SW: Actuaries have been part of the financial services industry and the hedge fund industry, both prominent and prevalent in Connecticut. Now actuaries are being cultivated into specialized insurance companies, niche companies. As we become more data-driven, I see actuaries becoming more involved in data and business analytics.

L&HA: How do you attract 17-19 year-olds to boot camp?
SW: In our marketing we’re clear that they will learn what an actuary is and what they do. They will meet several actuaries. We will teach probability in different ways qualifying them to take the first of the certification exams by the Society of Actuaries. That’s a real teaser if they love math and want to take it to the next level. They have to make it fit with summer jobs and family vacations. But honestly, they don’t know what they’re getting into until they get here.

L&HA: That’s true of many things in life. Tell us more about the program.
SW: We include soft skills like effective negotiation and communication. (In our evaluations students give us high marks for this.) We include an Excel primer. Besides the intense technical training in probability, we have actuary guest speakers from many disciplines including health, life, property and casualty, and consulting actuaries. Lecturers this year came from Aetna, The Hartford, MassMutual, Phoenix, Prudential, Travelers, UnitedHealthcare, Voya Financial and others.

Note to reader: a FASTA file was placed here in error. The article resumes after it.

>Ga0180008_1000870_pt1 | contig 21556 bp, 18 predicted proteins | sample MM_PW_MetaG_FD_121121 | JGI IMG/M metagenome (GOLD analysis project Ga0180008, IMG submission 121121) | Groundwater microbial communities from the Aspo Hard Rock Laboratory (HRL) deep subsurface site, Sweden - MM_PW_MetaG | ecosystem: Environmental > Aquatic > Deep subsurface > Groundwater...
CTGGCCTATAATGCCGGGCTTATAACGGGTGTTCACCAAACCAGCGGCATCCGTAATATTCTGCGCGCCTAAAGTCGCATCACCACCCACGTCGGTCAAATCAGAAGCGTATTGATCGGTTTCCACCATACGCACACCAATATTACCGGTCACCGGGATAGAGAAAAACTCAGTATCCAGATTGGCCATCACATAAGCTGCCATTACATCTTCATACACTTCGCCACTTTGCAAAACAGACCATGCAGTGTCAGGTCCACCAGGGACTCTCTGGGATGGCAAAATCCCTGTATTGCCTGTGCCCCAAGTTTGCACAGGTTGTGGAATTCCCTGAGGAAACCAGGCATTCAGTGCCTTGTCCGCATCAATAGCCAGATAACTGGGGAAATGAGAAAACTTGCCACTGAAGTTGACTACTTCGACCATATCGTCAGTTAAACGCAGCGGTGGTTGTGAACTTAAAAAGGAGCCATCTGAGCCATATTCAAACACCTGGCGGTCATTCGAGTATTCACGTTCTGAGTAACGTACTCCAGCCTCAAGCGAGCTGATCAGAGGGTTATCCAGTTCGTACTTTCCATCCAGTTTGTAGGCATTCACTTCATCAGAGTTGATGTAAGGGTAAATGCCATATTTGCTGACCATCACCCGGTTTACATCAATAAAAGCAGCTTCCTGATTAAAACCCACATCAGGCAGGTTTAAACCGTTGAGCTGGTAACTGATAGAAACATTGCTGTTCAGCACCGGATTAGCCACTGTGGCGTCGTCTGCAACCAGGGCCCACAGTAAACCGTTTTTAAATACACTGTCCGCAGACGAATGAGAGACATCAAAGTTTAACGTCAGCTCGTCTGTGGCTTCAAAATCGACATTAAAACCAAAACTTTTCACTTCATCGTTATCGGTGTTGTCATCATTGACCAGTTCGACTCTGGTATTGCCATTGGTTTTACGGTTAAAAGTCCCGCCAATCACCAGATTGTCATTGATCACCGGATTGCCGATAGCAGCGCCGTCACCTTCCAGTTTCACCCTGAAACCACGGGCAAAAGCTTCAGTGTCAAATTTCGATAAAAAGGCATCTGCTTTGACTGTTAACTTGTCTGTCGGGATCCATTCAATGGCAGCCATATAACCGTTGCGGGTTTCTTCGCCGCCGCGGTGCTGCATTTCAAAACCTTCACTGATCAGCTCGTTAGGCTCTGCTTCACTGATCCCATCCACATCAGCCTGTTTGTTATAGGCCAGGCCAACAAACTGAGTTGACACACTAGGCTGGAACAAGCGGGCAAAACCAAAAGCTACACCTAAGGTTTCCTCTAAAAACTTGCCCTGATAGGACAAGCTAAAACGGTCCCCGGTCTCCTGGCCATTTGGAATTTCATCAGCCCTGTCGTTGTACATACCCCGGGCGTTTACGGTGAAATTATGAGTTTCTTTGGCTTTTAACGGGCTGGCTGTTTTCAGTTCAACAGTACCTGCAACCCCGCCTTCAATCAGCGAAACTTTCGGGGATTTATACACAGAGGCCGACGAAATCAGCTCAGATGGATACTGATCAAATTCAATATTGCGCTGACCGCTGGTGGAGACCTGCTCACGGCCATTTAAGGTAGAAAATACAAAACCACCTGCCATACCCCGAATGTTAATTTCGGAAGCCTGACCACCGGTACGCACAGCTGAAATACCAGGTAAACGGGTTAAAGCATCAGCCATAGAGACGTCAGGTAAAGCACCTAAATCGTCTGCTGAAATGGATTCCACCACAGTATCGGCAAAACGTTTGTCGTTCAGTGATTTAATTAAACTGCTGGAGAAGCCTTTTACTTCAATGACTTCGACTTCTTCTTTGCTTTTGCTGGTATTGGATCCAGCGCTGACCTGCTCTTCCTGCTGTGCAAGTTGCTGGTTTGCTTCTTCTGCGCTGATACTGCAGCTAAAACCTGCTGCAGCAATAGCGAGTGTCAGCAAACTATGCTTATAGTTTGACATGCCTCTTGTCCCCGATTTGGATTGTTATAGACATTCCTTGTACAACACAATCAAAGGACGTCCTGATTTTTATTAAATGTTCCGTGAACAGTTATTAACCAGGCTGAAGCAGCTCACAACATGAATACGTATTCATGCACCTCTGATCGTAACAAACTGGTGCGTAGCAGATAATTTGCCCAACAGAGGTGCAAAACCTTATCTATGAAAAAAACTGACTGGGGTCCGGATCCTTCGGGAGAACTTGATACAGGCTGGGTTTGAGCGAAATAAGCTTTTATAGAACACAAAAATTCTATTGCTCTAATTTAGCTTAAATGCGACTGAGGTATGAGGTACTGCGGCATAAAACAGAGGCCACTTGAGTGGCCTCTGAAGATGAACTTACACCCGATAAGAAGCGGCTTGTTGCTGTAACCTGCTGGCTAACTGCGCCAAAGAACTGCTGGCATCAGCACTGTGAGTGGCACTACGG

Camp runs daily from 8:30 AM to 4 PM, and there’s homework. Don’t forget these are kids and we can’t talk to them all day, so we have them play games with applications or M&Ms and marbles. We also feed them really well – pizza, ice cream, and plenty of snacks.

About seven years ago we had a shortage of actuaries even though we were ranking number one in actuarial employment

L&HA: How do you find the young women who attend?
SW: Let me clarify that boot camp is open to everyone. In our first year all participants were men, but now enrollment is pretty evenly divided. We encourage diversity and we work with urban centers here in Hartford to encourage students to apply. Many of our guest speakers are female: some young, some older, some have families, some are single moms. We show you can have a challenging career with good work/life balance.